When I was first approached about the idea of making the story of my time in Nepal into a book, I turned it down. I was up to my eyeballs in my first year of business school at NYU Stern, with a heavy course load and the challenges of serving as president of my class. My wife Liz was expecting our first child. I was trying desperately to keep Next Generation Nepal (NGN) afloat, running the organization almost singlehandedly while Liz supported us by working long hours at a New York law firm. The thought of simultaneously trying to write a book seemed ludicrous.
After long discussions with Liz, I decided that if I could find the time to write the book, if even a few people read it, it would be a wonderful way to share the story of Nepal, and specifically of the kids, with as many people as possible. We might even bring in some donations. Fundraising for NGN is a difficult and never-ending task, and life was only going to get busier when our son was born.
The book turned out to be a joy to write. It was as if I was back in Nepal, back with the children, reliving my days with them. I loved those days so much. I had taken hundreds of pages of notes in the time I was there, taken literally thousands of photos, and written dozens and dozens of blog entries about it for friends and family back home. Each of the children I knew there remains permanently etched in my mind; I can conjure any of their voices and movements and little traits that identify them—especially the 18 children of the Little Princes Children’s Home, with whom I lived for eight months. They were the ones that changed my heart about Nepal and inspired me to first try to find the families of all those lost children. I named the book “Little Princes” in their honor—it couldn’t be any other way. It’s their story.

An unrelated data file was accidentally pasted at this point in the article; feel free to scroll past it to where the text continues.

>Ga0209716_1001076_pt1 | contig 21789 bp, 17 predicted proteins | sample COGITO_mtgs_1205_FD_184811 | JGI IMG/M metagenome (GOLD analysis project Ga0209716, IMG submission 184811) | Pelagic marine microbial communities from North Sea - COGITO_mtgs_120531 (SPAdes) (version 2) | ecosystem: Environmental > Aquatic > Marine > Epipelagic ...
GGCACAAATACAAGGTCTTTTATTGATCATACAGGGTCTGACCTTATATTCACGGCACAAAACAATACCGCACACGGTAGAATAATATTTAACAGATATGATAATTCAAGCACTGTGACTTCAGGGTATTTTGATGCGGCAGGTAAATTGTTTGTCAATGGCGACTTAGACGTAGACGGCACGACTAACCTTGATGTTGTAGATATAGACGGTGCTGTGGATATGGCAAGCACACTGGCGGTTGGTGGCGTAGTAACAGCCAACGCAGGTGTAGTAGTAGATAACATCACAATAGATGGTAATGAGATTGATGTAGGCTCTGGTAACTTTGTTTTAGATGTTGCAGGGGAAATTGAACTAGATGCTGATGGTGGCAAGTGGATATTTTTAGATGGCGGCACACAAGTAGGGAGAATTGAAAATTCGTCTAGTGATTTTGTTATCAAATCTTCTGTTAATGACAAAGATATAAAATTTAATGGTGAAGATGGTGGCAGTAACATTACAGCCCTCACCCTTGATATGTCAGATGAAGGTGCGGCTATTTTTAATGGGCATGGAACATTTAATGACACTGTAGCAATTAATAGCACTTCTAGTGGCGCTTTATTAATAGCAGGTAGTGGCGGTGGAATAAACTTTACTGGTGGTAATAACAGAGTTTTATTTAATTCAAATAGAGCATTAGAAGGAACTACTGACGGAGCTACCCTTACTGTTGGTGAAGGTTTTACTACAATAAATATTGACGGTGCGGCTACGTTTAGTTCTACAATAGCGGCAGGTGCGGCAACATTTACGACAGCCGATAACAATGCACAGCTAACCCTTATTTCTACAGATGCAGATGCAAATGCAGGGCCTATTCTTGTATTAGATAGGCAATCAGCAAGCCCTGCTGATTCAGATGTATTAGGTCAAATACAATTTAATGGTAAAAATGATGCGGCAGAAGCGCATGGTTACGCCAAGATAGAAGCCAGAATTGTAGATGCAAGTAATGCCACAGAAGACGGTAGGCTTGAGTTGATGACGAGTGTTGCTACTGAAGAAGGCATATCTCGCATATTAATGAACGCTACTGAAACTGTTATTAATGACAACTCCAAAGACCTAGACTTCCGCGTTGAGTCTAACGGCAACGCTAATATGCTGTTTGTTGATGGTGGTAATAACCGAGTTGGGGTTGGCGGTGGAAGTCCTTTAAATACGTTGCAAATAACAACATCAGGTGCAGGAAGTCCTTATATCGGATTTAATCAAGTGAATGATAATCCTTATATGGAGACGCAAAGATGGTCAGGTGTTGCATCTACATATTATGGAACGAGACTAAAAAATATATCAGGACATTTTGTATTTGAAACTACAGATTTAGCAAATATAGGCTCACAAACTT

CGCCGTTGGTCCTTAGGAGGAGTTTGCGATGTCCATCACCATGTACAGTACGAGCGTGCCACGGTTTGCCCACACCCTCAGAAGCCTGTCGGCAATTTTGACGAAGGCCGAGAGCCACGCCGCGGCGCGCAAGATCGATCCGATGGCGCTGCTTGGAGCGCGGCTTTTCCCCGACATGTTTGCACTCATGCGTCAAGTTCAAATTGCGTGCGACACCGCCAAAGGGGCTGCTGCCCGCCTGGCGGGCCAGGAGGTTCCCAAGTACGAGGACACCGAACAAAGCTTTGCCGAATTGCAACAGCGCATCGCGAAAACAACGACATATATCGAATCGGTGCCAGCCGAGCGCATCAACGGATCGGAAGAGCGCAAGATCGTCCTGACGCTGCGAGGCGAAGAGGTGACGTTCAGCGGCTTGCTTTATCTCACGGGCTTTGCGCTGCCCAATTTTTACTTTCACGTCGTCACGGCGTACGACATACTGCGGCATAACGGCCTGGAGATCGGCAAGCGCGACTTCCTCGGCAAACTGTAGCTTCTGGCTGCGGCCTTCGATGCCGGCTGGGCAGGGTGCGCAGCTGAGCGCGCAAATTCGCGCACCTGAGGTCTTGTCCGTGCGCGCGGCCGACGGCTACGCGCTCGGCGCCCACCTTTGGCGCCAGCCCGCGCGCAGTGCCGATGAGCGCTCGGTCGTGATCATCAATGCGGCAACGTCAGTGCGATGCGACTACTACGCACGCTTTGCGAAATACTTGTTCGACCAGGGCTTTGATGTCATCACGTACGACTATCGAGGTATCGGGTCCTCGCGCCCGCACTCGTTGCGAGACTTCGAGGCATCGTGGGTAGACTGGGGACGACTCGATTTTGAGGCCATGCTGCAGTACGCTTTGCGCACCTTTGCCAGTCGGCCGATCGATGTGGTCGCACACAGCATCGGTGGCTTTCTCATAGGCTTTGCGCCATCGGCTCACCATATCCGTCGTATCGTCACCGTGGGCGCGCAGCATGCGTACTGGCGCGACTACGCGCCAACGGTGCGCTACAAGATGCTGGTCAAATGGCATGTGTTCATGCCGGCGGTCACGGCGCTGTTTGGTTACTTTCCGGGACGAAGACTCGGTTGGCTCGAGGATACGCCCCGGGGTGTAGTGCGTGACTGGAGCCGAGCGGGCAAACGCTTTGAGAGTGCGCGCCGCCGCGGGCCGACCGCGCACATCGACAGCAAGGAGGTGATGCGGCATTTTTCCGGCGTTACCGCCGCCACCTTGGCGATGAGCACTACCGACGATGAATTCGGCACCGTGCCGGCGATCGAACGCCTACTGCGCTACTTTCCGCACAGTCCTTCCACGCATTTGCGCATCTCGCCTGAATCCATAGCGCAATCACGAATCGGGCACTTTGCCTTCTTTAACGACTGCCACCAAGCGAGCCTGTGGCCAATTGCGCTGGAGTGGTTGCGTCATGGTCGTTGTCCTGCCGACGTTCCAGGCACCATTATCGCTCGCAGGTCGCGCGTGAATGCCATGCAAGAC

But in writing it, I realized it was more than just their story. It was the story of how somebody like me, somebody with no relevant skills whatsoever, no deep passion for volunteering, no profound desire to make an impact on anyone’s life but his own, found himself sacrificing his comfortable way of life to try to improve the lives of these young children on the other side of the world.
That became perhaps the most important element in the story for me. I am desperate for readers, especially younger readers, to see what getting involved can do. How it can change your life so completely, and in ways you could never imagine. How volunteering, whether it is in an impoverished third world nation or in your hometown, requires only that you show up. Don’t worry how little of your time or resources you may have to offer—just offer it, and see what happens.
The fact is, volunteering is no longer a fringe activity—the world gets smaller every day and we have a responsibility to understand what it looks like. It’s not how the other half lives, it’s how the other 90% live. And I believe that each of us has a responsibility to know what those lives look like, even if we only give one single day of our life to discovering it. Because it could have been us.
“Little Princes” is, I hope, quite humorous and not such a difficult read, because those are the kinds of books I like to read. I like to have fun with stories and I try to make the reader laugh while I show him or her the truth.
But it’s also humorous because that’s what life is like when you’re living with children, whether they are your own children or they are children growing up on the other side of the world, abandoned survivors of a civil war. There is always hope. And sometimes those kids, right in the thick of it, are the only ones who can see it. It was a joy to be there, beside them, telling their story to the world.